You will not live long enough to see the widespread immersion in a new more comprehensive unity that will follow the productive relative chaos of beliefs that is your time, but it will come. It generally does – and that newfound simplicity will become the platform from which new complications arise to be dealt with.
That vision of process is well understood. Thesis, antithesis, synthesis, and begin again.
Well understood by some, not by all.
As you said, nothing convinces everybody.
Let us think about what is the context for 3D life.
My God, isn’t that what you have been doing all along?
Yes, but it is not necessarily so obvious to one and all. To be on the inside of a process is to take much for granted that is never said and scarcely thought.
- If 3D life is a process – and, we assure you, it may be seen that way accurately enough – what are the inputs and outputs?
- Nor is it one process, but several, overlapping, sometimes contradicting.
- And you must bear in mind that past àpresent à future, though a necessary way to think and experience in 3D, is only somewhat Thus, misleading as well as illustrative.
- When are inputs actually outputs, and vice-versa? When the flow is opposite what you think it must be, and what you perceive it to be.
- But if you cannot reliably sort inputs from outputs, results from causes, how do you make sense of it?
- If you cannot depend upon your senses, nor your logic, not your ability to reason from cause to effect (which is not quite the same thing as logic), then where are you? And how did you get into such a fix?
Just lucky, I guess.
Yes, very funny. Or maybe truer than you know.
Some traditions say there is, in effect, a long waiting line of people wanting a crack at 3D life.
Only to arrive in 3D life and wish they were anywhere else. But perhaps the vegetable isn’t always fond of the pressure cooker.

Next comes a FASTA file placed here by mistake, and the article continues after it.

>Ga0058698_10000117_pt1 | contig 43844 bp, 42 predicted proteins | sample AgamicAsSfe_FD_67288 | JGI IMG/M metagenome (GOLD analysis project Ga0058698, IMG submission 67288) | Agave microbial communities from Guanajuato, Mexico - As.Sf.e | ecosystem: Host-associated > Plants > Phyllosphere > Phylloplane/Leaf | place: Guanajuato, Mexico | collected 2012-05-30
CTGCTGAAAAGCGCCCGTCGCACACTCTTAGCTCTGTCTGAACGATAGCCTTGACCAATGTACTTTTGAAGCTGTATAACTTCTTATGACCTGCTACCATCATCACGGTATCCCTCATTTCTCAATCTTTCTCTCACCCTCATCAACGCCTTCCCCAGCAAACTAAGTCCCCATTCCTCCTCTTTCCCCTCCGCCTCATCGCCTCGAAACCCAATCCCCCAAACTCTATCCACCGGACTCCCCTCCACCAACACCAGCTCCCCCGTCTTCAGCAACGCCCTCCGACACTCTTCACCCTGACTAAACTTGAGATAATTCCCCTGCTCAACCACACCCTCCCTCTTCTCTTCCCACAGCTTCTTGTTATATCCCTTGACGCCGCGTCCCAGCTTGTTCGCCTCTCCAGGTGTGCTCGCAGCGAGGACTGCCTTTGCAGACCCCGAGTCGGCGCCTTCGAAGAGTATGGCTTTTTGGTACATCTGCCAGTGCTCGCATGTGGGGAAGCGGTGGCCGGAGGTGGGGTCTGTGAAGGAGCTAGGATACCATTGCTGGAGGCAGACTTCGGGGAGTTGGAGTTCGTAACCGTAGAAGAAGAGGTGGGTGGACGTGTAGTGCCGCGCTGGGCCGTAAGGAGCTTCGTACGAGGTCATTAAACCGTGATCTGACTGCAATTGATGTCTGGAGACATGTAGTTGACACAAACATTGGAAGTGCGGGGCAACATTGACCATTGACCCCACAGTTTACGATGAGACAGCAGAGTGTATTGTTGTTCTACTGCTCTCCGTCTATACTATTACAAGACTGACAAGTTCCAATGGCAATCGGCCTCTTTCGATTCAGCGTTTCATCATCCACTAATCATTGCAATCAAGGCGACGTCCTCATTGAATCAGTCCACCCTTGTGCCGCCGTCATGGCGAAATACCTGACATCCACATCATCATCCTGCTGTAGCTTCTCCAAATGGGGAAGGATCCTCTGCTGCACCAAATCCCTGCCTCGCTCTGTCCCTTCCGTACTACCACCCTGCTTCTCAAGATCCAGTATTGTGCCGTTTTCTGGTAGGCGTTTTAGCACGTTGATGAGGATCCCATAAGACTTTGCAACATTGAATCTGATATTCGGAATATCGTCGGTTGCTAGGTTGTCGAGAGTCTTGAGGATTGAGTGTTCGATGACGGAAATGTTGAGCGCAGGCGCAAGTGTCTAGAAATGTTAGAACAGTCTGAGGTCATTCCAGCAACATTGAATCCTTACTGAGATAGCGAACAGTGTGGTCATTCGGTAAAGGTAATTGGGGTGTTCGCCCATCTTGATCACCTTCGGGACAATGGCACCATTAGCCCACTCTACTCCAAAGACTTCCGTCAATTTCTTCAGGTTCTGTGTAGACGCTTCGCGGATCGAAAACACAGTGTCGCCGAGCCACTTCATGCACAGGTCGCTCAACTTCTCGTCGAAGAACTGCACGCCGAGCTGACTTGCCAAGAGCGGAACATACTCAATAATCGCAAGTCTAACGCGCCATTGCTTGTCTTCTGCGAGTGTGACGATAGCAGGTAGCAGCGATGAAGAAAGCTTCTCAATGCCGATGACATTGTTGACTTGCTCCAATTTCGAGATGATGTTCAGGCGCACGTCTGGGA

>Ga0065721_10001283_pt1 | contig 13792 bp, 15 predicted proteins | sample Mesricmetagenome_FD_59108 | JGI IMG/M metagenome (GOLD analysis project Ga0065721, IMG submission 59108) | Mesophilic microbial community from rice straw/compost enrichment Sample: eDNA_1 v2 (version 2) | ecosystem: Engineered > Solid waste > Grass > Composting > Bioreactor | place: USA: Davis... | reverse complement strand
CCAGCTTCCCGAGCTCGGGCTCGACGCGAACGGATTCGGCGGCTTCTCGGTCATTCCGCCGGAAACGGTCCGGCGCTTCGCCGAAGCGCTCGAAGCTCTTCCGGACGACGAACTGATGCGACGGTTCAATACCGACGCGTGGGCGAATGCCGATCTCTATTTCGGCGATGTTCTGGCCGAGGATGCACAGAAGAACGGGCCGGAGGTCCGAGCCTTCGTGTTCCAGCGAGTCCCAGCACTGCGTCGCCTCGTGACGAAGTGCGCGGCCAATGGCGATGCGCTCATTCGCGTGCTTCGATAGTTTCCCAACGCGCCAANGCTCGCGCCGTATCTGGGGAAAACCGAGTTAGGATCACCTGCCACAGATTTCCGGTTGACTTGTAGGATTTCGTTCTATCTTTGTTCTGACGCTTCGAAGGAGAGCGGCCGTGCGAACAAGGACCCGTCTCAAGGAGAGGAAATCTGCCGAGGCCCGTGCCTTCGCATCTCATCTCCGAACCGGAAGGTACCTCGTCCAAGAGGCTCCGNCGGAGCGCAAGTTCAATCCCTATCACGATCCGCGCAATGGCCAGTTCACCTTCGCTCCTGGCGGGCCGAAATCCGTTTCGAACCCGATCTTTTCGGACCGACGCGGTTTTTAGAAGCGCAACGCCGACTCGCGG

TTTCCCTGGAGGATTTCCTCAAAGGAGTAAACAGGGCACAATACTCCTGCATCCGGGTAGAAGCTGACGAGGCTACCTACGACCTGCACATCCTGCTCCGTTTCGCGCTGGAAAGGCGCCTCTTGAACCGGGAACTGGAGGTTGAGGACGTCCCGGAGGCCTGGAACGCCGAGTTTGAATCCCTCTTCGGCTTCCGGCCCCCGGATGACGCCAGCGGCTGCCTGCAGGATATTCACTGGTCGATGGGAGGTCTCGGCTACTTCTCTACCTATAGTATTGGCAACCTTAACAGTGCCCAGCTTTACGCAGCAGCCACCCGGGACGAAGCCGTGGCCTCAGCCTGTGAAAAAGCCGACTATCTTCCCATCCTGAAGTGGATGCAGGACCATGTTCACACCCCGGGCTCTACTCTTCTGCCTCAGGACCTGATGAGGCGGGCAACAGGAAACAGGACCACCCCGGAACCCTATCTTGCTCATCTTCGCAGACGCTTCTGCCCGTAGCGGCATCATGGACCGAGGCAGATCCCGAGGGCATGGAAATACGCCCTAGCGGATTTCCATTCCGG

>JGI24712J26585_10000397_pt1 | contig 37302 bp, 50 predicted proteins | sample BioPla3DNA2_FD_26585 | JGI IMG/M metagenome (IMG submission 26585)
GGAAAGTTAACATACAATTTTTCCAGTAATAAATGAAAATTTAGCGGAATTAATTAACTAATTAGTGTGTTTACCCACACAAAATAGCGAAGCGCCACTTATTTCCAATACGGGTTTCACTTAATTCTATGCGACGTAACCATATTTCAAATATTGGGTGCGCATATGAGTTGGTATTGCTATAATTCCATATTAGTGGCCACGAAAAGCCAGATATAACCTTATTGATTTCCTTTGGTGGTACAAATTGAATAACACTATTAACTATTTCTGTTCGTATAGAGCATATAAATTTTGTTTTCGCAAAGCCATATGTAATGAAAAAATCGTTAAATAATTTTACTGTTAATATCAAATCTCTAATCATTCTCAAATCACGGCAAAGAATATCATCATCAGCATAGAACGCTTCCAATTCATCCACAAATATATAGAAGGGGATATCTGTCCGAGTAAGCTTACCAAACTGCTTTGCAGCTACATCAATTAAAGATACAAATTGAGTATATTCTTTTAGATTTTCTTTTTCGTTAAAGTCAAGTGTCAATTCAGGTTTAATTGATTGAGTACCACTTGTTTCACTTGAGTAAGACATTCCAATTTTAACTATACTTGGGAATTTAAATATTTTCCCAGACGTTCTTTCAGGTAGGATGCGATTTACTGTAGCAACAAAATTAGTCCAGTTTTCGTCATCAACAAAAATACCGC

- Not everyone is so constituted as to need to know “how things are,” much less “why things are as they are.” But those who are so constituted find nothing in earth so equally compelling. A clue, if you can see it as such.
- Some have an invincible determination (so positive as to be invisible to them as anything beyond a self-evident reality) to accept the 3D world exactly as it appears, nothing more, nothing less. Another clue.
- The interaction of these two types (and of course the bell-curve panoply between the two extremes) creates possibilities that otherwise could not exist. Final clue.
Thoreau said “Atheism itself may be comparatively popular with God.”
Yes. The resultant thought may be less important than the process of arriving there – particularly given that the process is likely to be more enduring than any given result.
Enough for the moment.
A word on the process. It seems to me, some may not realize that it appears to me, often, as if I am merely thinking aloud. It is only when I look closely that I see that this amounts to peering into the darkness and seeing light in this or that direction, and moving where the light is at the moment. How is that kind of “thinking” distinguishable from being led by “inspiration,” or from “talking to the guys”? the distinguishing feature is mostly, maybe entirely, the way we think of it.
A valid insight. Ours? Yours? A gift from the universe? A haphazardly produced side-effect? Season to taste.
Our thanks as always, even if we may be thanking ourselves perhaps.
Then “you’re welcome” will sound different too, won’t it?
And maybe just as well if it does. Till next time, then.